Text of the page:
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no more than one
the side opposite the embryo, causing a deep infolding of the pericarp or bran, which makes the roller process of milling a superior method. It is characterized by a small embryo, and a large development of endosperm from which the flour is obtained. Bessey estimates the cubic contents of a wheat
grain to be from twenty to thirty cubic millimeters, of which fully thirteenfourteenths are filled with starch cells, the embryo occupying no more than one
fourteenth of the DO O $0.0*0 0
61. The Embryo. 0 0 0 @ @
-The embryo can Progressive sections of grain of wheat taken at the three
be divided into (1) axes as indicated, showing shape of grain and position scutellum, or absorband ratio of (x) embryo to (y) endosperm. (From microphotographs by Rowlee.)
ent organ, which on
germination causes the dissolution of the endosperm and then transfers it to (2) the vegetative portion. This vegetative portion contains in miniature the first leaves and roots of the new plant. The embryo contains a relatively high per cent of ash, protein and fat, and considerable quantities of soluble carbohydrates (sugar), but probably little if any starch. About one-sixth is fat or oil and about one-third is protein, the two thus constituting one-half of the embryo. The proteids of the embryo differ also from those of the endosperm in the ease with which they undergo changes. Osborne has found the embryo to contain about 3.5 per cent of nucleic acid.
I Neb. Bul. 32, p. 103.
62. The Endosperm. Under the microscope the endosperm is geen to consist of large elongated thin-walled cells, with their longer axis usually at right angles to the surface of the grain. These cells are filled with starch granules varying in size and form, but when full grown they are rounded or oval in shape and reach a diameter of thirty-seven micromillimeters, or 675 to the inch. The composition of the flour shows the presence of ash and proteids, although under the microscope usually starch only can be seen in the mature grain. M. E. Fleurent has separated the endosperm from the rest of the grain and has subdivided it into three portions from the center outward.? There was a material variation in the per cent of gluten in the endosperm of different varieties and a marked variation in successive portions from center outward, both in the per cent of gluten and the proportion of glutenin to gliadin. (70) Proceeding from center outward, the per cent of gluten varied in a French variety from 7.37 to 9.51, in an Indian variety from 8.03 to 10.24, and in a Russian variety from 10.88 to 13.22. The per cent of flour was largest (73.02 per cent) in the Indian variety and least (67.25 per cent) in the Russian variety.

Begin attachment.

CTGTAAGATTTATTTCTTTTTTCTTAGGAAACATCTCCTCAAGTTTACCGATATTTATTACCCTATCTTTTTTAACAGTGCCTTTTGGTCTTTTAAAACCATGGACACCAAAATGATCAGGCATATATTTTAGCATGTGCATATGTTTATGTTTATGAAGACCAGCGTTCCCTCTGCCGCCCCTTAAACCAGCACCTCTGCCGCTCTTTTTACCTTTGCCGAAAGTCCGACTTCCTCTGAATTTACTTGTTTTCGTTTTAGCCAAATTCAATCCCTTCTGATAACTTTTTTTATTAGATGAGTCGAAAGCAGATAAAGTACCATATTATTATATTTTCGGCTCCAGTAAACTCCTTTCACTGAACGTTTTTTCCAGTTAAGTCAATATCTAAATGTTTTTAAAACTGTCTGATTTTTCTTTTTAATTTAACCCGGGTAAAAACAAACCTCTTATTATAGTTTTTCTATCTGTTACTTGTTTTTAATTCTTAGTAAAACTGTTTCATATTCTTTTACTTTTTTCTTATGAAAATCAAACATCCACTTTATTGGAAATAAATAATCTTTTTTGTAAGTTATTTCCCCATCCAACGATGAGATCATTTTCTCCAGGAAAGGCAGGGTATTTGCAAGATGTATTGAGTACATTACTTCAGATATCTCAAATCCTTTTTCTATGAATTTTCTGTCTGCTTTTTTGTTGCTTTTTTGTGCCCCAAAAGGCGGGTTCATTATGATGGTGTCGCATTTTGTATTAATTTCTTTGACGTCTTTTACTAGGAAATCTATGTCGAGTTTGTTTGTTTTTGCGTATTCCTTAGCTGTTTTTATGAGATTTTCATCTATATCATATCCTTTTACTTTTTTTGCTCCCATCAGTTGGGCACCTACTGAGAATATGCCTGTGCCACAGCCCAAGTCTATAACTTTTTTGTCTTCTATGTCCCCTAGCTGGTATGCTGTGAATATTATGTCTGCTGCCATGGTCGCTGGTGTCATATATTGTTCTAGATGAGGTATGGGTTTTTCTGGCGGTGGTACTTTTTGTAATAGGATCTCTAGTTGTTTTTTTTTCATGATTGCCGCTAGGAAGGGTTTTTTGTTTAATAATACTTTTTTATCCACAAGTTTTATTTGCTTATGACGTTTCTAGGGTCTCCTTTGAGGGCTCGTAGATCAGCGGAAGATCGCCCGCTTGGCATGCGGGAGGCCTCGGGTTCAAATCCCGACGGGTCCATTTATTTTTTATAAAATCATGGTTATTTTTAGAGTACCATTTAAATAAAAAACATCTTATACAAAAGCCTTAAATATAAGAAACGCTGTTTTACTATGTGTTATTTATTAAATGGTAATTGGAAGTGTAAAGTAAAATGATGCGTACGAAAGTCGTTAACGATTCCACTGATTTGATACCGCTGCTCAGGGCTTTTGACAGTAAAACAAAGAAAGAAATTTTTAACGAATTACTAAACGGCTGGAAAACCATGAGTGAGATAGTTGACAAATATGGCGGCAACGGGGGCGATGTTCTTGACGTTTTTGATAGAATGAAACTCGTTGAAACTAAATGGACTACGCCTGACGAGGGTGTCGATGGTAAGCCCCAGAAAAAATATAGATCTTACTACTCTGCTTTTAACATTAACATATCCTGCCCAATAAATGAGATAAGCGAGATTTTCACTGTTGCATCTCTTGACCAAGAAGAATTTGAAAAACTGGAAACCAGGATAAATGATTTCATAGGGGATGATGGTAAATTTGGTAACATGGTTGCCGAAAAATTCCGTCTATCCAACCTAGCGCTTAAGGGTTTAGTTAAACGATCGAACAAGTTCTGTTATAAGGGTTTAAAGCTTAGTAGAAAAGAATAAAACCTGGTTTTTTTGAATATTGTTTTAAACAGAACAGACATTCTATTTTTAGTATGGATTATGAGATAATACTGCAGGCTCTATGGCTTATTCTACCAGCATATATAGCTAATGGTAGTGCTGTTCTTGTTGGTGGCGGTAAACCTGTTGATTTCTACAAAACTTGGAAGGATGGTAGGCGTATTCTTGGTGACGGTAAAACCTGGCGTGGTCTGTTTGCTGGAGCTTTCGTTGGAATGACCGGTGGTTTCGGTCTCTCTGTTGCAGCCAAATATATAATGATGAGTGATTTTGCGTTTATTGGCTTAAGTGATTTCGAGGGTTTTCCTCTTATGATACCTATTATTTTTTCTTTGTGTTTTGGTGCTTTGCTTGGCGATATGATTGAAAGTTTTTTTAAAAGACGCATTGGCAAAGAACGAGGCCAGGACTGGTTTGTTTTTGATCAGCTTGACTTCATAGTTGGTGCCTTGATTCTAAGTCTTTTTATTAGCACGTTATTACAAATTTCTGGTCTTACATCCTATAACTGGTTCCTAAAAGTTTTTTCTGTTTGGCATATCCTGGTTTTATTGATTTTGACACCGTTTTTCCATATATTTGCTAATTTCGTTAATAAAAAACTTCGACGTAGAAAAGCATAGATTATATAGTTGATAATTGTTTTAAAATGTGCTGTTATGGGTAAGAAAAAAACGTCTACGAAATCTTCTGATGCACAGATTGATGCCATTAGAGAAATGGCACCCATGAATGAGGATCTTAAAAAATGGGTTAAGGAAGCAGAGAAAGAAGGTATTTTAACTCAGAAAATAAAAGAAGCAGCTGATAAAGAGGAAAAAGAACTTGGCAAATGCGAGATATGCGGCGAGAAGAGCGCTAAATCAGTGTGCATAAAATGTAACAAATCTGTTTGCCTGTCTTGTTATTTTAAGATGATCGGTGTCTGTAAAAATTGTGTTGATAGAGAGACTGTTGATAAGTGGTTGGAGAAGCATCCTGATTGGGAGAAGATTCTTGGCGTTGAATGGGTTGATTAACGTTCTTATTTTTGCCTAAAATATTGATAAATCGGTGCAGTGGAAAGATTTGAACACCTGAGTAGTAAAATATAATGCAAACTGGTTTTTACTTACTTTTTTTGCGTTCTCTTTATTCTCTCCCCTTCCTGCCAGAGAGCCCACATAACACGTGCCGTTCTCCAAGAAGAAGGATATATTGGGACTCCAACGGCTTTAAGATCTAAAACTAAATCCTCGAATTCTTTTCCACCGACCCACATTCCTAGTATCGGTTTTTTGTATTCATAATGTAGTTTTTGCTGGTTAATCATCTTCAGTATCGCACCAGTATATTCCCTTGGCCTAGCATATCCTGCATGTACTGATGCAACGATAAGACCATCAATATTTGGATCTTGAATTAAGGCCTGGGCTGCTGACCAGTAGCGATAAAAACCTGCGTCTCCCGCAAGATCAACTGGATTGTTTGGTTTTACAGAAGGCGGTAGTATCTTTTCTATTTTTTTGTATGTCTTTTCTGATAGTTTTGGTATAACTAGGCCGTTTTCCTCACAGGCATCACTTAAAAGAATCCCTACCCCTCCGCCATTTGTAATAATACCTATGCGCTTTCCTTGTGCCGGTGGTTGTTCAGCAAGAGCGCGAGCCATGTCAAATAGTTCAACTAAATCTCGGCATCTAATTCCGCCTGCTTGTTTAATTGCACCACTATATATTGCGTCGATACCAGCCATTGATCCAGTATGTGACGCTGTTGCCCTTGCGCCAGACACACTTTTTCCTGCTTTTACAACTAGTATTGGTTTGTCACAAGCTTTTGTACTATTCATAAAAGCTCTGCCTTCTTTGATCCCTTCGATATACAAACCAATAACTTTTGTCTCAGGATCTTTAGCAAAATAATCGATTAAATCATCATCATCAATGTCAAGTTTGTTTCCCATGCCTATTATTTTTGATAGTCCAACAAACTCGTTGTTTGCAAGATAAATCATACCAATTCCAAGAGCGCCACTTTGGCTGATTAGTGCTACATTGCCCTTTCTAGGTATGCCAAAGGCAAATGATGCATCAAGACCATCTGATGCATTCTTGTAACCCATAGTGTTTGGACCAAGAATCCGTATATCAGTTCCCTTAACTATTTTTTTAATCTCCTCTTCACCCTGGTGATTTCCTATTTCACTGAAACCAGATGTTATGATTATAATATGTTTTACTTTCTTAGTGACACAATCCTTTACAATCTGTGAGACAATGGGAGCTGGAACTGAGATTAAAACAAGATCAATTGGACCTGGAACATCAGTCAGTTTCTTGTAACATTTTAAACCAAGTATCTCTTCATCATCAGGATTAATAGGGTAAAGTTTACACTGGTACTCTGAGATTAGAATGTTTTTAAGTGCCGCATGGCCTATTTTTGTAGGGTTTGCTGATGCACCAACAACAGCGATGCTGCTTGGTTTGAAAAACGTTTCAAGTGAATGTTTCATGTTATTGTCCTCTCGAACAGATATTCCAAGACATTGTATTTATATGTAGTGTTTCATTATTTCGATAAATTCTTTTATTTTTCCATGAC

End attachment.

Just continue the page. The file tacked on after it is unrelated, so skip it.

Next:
63. The Aleurone Layer.—The endosperm, along with the embryo, is enclosed in a single row of comparatively large cells rather regular and rectangular in transverse or cross section. When viewed perpendicular to the surface these cells are irregular in form. The cells are filled with a substance similar in composition and physical properties to that found in the embryo, and are referred to as aleurone or gluten cells. The gluten of wheat flour does not come from the aleurone layer but from the endosperm.
64. The Bran.—The aleurone layer is enclosed in the nucellus, which in the mature wheat grain is a single layer of collapsed cells or may be wanting. This is enclosed in the
1 Neb. Bul. 32, p. 109. 3 Compt. Rend. Acad. Sci., Paris, 126 (1898), No. 22, pp. 1592-1995.
unripe grain within two layers of cells, the inner and outer integuments of the ovulary. In the mature grain the inner integument may have been absorbed, leaving only the outer,
known as the testa. The testa is in turn enclosed by the peri. carp, corresponding to the pod in the pea. The pericarp is composed of three rows of cells and con
stitutes a rather larger Cross section of grain of wheat on the left. (From micro
portion of the grain photograph by Tolman.) Transverse section, on the than do the testa and right, of an unripe grain enlarged about 100 times